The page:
Much has changed since Christiaan Huijg started working at WTC Amsterdam in 2001, when he was employed by property investment fund Kantoren Fonds Nederland, which jointly owned the complex with ING.
The building had actually opened for business with just four towers in 1985, and Christiaan’s first involvement was with the renovations and expansion that took place between 1999 and 2004. He was responsible for the ICT strategy and renovation of the parking areas on behalf of the owners. The high tech system then was a ‘spaghetti heap of wires’, he says, ‘and we wanted to prepare for the future.’ The re-opening in 2002 of towers A/B/C/D) and the opening of tower H and I in 2004 remain among the highlights of his WTC career.
When ING took over Christiaan’s employer - both the bricks and mortar and the management organisation – he began as director on a temporary basis. That job quickly became permanent, because, as Christiaan says, he was inspired by the dynamic of WTC Amsterdam and the nature of the job.
There has been a steady stream of revamps and expansions since then, with celebratory parties to match. ‘However, I can tell you that Tony Hadley of Spandau Ballet was just a little past his prime when he performed at the re-opening in 2002,’ Christiaan says with a smile. ‘The WTC’s 25th anniversary in 2010 was also very special. We organised the ‘World Talent Center’ show which involved several WTC workers performing on stage and we had a big party in Central Hall. We also joined SAIL Amsterdam for the first time in 2010.’
He is particularly proud of the WTC Amsterdam vacancy rate, which averages 2% and has never been above 6%, no matter how tough the economic circumstances. He is also proud of the management office team. ‘It is pretty special to have done the job for 12 years and it makes me the longest serving managing director of WTC Amsterdam,’ Christiaan says. ‘But of course I don’t do it alone. We have great team, they are close-knit and dedicated bunch who have stayed in their jobs for years. I am going to miss them. I’ve worked with most of them for my 12 years on the job.’
However, the job of managing director is about more than just ensuring the WTC is well run and that the vacancy rate is kept to a minimum. Christiaan was a spiritual father of the Hello Zuidas organisation, founded in 2011, which has grown into a significant force in the development of the district, and served on its supervisory board.
A keen runner and cyclist, Christiaan has ensured the WTC has been a main sponsor of the Zuidas Run since its inception 11 years ago. WTC Amsterdam is also, at his instigation, a member of the Green Business Club Zuidas. Indeed, boosting the sustainability of the complex has been a key part of the job in the past few years.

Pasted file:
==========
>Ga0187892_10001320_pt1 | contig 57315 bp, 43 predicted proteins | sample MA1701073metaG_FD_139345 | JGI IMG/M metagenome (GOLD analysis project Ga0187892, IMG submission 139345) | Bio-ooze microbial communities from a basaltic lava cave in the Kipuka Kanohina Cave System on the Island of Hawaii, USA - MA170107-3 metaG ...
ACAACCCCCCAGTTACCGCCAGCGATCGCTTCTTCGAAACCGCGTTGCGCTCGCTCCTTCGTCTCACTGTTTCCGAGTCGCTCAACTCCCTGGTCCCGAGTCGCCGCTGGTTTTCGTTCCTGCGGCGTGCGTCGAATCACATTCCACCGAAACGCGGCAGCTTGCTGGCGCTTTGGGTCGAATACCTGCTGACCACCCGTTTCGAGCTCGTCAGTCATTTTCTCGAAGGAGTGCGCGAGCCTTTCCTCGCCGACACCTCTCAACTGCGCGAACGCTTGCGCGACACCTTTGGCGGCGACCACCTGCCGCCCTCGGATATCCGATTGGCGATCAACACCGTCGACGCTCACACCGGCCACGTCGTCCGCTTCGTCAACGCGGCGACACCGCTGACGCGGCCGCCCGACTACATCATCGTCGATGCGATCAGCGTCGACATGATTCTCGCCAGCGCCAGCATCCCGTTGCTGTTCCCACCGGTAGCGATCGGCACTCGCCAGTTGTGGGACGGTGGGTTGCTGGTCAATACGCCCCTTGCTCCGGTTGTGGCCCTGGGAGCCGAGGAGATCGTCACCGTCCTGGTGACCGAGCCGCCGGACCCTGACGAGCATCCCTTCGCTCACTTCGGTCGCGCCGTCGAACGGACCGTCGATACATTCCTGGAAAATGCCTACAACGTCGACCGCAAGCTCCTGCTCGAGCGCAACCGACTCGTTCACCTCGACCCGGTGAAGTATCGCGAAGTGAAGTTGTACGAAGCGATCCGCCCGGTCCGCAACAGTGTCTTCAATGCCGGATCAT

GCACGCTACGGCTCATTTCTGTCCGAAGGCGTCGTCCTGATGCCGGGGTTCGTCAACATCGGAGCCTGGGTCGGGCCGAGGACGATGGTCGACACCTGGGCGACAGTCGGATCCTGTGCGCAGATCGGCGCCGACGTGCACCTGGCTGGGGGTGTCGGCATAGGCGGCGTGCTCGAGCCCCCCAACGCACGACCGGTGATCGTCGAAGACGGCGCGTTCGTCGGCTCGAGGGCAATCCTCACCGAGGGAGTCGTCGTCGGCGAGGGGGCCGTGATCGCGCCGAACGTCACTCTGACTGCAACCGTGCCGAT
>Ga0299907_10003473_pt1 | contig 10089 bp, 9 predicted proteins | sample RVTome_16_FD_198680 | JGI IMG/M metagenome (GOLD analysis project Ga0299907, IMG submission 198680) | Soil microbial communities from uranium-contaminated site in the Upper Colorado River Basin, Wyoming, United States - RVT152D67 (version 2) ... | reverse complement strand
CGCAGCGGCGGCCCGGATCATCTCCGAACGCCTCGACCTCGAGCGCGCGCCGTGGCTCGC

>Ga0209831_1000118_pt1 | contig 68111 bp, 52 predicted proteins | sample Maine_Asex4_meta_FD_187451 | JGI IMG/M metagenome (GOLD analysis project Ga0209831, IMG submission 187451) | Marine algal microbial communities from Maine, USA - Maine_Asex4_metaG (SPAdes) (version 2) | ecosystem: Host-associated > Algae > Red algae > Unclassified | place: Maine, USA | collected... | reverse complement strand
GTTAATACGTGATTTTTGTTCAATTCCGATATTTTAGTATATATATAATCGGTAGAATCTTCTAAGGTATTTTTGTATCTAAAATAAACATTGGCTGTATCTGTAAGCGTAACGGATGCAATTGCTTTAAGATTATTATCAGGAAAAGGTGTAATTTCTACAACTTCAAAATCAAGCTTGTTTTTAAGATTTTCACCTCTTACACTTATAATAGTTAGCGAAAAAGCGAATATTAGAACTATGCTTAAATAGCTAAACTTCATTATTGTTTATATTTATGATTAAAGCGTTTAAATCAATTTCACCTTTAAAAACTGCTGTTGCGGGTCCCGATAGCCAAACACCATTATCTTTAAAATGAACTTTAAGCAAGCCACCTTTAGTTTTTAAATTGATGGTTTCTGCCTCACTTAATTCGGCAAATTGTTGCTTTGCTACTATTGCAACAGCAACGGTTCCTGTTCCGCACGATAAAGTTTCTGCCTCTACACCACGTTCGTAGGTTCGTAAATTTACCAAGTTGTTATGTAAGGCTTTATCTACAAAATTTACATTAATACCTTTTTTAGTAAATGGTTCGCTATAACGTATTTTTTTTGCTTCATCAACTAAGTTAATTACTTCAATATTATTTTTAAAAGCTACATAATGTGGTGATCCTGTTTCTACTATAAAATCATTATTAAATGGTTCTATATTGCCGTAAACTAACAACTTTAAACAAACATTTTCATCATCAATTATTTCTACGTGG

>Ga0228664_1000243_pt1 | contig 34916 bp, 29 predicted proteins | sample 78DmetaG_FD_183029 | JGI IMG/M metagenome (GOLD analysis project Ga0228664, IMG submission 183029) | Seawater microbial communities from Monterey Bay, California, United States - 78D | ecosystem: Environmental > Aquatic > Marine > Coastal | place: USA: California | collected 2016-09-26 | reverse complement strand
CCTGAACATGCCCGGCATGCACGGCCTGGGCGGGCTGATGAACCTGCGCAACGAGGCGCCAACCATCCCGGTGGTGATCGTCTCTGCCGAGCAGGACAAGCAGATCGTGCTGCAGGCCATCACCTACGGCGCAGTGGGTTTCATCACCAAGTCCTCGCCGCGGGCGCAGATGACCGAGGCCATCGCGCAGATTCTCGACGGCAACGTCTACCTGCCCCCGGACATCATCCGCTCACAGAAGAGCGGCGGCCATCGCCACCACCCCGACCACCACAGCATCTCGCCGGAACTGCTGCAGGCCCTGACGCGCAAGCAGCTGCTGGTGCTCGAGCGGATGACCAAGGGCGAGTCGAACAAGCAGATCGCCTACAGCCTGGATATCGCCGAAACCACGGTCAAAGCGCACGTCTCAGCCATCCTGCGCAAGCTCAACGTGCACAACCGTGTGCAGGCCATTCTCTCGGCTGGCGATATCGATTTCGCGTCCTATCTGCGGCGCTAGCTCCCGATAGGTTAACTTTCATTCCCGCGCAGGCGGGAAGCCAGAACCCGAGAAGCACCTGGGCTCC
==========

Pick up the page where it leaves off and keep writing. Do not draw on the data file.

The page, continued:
He is also a founder of the Zuidas Accessibility Taskforce, set up to make sure that the district remains accessible by all forms of transport, and is a member of corporate lobby group ORAM Zuidas. Away from Amsterdam, Christiaan was chairman of WTC-NL, the association of co-operating Dutch WTCs, and in 2017 was elected to the board of the WTC Association, the organisation for WTCs around the globe.
Force for change
These other jobs, says Christiaan, are essential because they make sure that the interests of the WTC are represented in the country and abroad. ‘All this has been important to strengthen the position of WTC Amsterdam within the WTCA and Amsterdam, making it a force for change within the wider community,’ he says.
‘WTC Amsterdam may be 34 years old but it still provides a modern, vibrant working environment for our tenants. ‘During its long history WTC Amsterdam has changed and evolved with lots of projects and investment,’ says Christiaan. The renovation of the lobby H/I and Central Hall is the most recent of the projects, with some proving more controversial than others. ‘I remember the comments about the ‘new’ carpeting in the common areas in tower A/B/C/D. Everybody has an opinion, but we have to make decisions on behalf of all the tenants.,’ he says. ‘One of my last initiatives was to establish a tenants association. It has taken more time and effort than initially thought but I am glad it is now finally being established’.
For me, it is important to remember that the T for Trade in WTC continues to have meaning. ‘A WTC provides office accommodation to a collection of internationally-orientated companies which can, and should, be able to profit from the international WTC network. This is why the organisation was launched, and this is what is, and will remain, our most important selling point in the future. It has been a privilege to be able to contribute in some small way to the WTC ideal.’